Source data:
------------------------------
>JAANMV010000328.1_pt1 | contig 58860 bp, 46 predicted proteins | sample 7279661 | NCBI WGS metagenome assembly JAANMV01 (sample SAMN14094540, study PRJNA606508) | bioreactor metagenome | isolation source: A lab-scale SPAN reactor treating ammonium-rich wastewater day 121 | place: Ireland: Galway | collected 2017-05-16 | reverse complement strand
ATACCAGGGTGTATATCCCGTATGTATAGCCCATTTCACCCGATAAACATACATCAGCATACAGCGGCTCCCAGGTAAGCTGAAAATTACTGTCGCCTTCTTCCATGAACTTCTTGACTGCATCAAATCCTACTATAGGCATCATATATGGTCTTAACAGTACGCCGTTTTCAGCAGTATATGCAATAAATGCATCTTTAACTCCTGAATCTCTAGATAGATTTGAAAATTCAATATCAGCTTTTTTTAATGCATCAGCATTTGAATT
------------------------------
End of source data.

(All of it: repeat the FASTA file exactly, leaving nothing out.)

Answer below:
>JAANMV010000328.1_pt1 | contig 58860 bp, 46 predicted proteins | sample 7279661 | NCBI WGS metagenome assembly JAANMV01 (sample SAMN14094540, study PRJNA606508) | bioreactor metagenome | isolation source: A lab-scale SPAN reactor treating ammonium-rich wastewater day 121 | place: Ireland: Galway | collected 2017-05-16 | reverse complement strand
ATACCAGGGTGTATATCCCGTATGTATAGCCCATTTCACCCGATAAACATACATCAGCATACAGCGGCTCCCAGGTAAGCTGAAAATTACTGTCGCCTTCTTCCATGAACTTCTTGACTGCATCAAATCCTACTATAGGCATCATATATGGTCTTAACAGTACGCCGTTTTCAGCAGTATATGCAATAAATGCATCTTTAACTCCTGAATCTCTAGATAGATTTGAAAATTCAATATCAGCTTTTTTTAATGCATCAGCATTTGAATT